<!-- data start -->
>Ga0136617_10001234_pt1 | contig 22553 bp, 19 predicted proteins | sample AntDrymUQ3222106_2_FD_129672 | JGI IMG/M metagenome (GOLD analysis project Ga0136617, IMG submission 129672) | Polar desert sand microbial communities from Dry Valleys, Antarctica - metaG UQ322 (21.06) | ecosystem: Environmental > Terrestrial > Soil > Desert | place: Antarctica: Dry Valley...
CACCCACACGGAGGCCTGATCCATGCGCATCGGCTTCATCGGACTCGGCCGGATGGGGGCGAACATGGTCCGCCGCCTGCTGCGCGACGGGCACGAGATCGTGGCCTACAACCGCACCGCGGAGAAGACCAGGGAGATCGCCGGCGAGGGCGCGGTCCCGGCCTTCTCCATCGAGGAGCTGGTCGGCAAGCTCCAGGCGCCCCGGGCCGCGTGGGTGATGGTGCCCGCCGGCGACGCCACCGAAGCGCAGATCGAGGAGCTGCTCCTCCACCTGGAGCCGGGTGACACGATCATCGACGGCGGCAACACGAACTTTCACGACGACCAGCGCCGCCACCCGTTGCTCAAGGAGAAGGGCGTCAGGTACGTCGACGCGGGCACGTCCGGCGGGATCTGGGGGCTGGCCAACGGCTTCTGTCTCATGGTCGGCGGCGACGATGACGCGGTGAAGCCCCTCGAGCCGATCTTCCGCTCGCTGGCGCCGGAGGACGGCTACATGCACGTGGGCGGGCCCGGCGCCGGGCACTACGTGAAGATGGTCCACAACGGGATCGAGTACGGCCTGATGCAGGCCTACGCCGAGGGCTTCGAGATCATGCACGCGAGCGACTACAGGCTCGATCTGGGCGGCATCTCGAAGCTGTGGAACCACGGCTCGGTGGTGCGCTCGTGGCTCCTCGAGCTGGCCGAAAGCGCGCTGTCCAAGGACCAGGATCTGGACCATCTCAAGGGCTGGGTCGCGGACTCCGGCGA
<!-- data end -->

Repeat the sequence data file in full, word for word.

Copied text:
>Ga0136617_10001234_pt1 | contig 22553 bp, 19 predicted proteins | sample AntDrymUQ3222106_2_FD_129672 | JGI IMG/M metagenome (GOLD analysis project Ga0136617, IMG submission 129672) | Polar desert sand microbial communities from Dry Valleys, Antarctica - metaG UQ322 (21.06) | ecosystem: Environmental > Terrestrial > Soil > Desert | place: Antarctica: Dry Valley...
CACCCACACGGAGGCCTGATCCATGCGCATCGGCTTCATCGGACTCGGCCGGATGGGGGCGAACATGGTCCGCCGCCTGCTGCGCGACGGGCACGAGATCGTGGCCTACAACCGCACCGCGGAGAAGACCAGGGAGATCGCCGGCGAGGGCGCGGTCCCGGCCTTCTCCATCGAGGAGCTGGTCGGCAAGCTCCAGGCGCCCCGGGCCGCGTGGGTGATGGTGCCCGCCGGCGACGCCACCGAAGCGCAGATCGAGGAGCTGCTCCTCCACCTGGAGCCGGGTGACACGATCATCGACGGCGGCAACACGAACTTTCACGACGACCAGCGCCGCCACCCGTTGCTCAAGGAGAAGGGCGTCAGGTACGTCGACGCGGGCACGTCCGGCGGGATCTGGGGGCTGGCCAACGGCTTCTGTCTCATGGTCGGCGGCGACGATGACGCGGTGAAGCCCCTCGAGCCGATCTTCCGCTCGCTGGCGCCGGAGGACGGCTACATGCACGTGGGCGGGCCCGGCGCCGGGCACTACGTGAAGATGGTCCACAACGGGATCGAGTACGGCCTGATGCAGGCCTACGCCGAGGGCTTCGAGATCATGCACGCGAGCGACTACAGGCTCGATCTGGGCGGCATCTCGAAGCTGTGGAACCACGGCTCGGTGGTGCGCTCGTGGCTCCTCGAGCTGGCCGAAAGCGCGCTGTCCAAGGACCAGGATCTGGACCATCTCAAGGGCTGGGTCGCGGACTCCGGCGA